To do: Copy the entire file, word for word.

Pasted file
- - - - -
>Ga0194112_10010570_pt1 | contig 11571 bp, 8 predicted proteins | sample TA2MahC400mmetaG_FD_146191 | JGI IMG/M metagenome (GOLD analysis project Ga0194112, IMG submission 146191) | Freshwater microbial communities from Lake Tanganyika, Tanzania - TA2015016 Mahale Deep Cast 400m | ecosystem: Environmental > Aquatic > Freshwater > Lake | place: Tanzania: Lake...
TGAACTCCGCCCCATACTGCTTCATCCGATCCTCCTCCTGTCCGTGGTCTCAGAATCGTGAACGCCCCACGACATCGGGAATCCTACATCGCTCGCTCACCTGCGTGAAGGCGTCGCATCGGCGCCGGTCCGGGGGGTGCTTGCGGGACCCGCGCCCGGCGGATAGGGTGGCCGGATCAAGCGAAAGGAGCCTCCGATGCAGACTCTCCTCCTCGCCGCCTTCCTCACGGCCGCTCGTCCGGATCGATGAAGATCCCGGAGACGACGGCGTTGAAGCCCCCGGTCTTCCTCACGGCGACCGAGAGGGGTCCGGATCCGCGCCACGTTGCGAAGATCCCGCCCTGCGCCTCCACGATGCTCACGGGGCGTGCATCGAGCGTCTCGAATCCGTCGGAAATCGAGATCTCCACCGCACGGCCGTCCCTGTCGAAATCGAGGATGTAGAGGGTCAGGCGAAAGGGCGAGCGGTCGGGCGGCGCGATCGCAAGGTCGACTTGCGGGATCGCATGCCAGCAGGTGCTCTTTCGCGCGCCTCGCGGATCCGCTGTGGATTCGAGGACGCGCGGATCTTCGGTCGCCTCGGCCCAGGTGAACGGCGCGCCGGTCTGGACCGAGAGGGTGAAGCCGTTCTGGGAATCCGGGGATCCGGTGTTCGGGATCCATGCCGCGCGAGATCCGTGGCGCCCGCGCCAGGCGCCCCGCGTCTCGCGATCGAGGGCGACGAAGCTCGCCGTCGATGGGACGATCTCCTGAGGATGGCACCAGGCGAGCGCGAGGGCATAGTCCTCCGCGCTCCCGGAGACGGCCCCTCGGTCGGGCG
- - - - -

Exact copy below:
>Ga0194112_10010570_pt1 | contig 11571 bp, 8 predicted proteins | sample TA2MahC400mmetaG_FD_146191 | JGI IMG/M metagenome (GOLD analysis project Ga0194112, IMG submission 146191) | Freshwater microbial communities from Lake Tanganyika, Tanzania - TA2015016 Mahale Deep Cast 400m | ecosystem: Environmental > Aquatic > Freshwater > Lake | place: Tanzania: Lake...
TGAACTCCGCCCCATACTGCTTCATCCGATCCTCCTCCTGTCCGTGGTCTCAGAATCGTGAACGCCCCACGACATCGGGAATCCTACATCGCTCGCTCACCTGCGTGAAGGCGTCGCATCGGCGCCGGTCCGGGGGGTGCTTGCGGGACCCGCGCCCGGCGGATAGGGTGGCCGGATCAAGCGAAAGGAGCCTCCGATGCAGACTCTCCTCCTCGCCGCCTTCCTCACGGCCGCTCGTCCGGATCGATGAAGATCCCGGAGACGACGGCGTTGAAGCCCCCGGTCTTCCTCACGGCGACCGAGAGGGGTCCGGATCCGCGCCACGTTGCGAAGATCCCGCCCTGCGCCTCCACGATGCTCACGGGGCGTGCATCGAGCGTCTCGAATCCGTCGGAAATCGAGATCTCCACCGCACGGCCGTCCCTGTCGAAATCGAGGATGTAGAGGGTCAGGCGAAAGGGCGAGCGGTCGGGCGGCGCGATCGCAAGGTCGACTTGCGGGATCGCATGCCAGCAGGTGCTCTTTCGCGCGCCTCGCGGATCCGCTGTGGATTCGAGGACGCGCGGATCTTCGGTCGCCTCGGCCCAGGTGAACGGCGCGCCGGTCTGGACCGAGAGGGTGAAGCCGTTCTGGGAATCCGGGGATCCGGTGTTCGGGATCCATGCCGCGCGAGATCCGTGGCGCCCGCGCCAGGCGCCCCGCGTCTCGCGATCGAGGGCGACGAAGCTCGCCGTCGATGGGACGATCTCCTGAGGATGGCACCAGGCGAGCGCGAGGGCATAGTCCTCCGCGCTCCCGGAGACGGCCCCTCGGTCGGGCG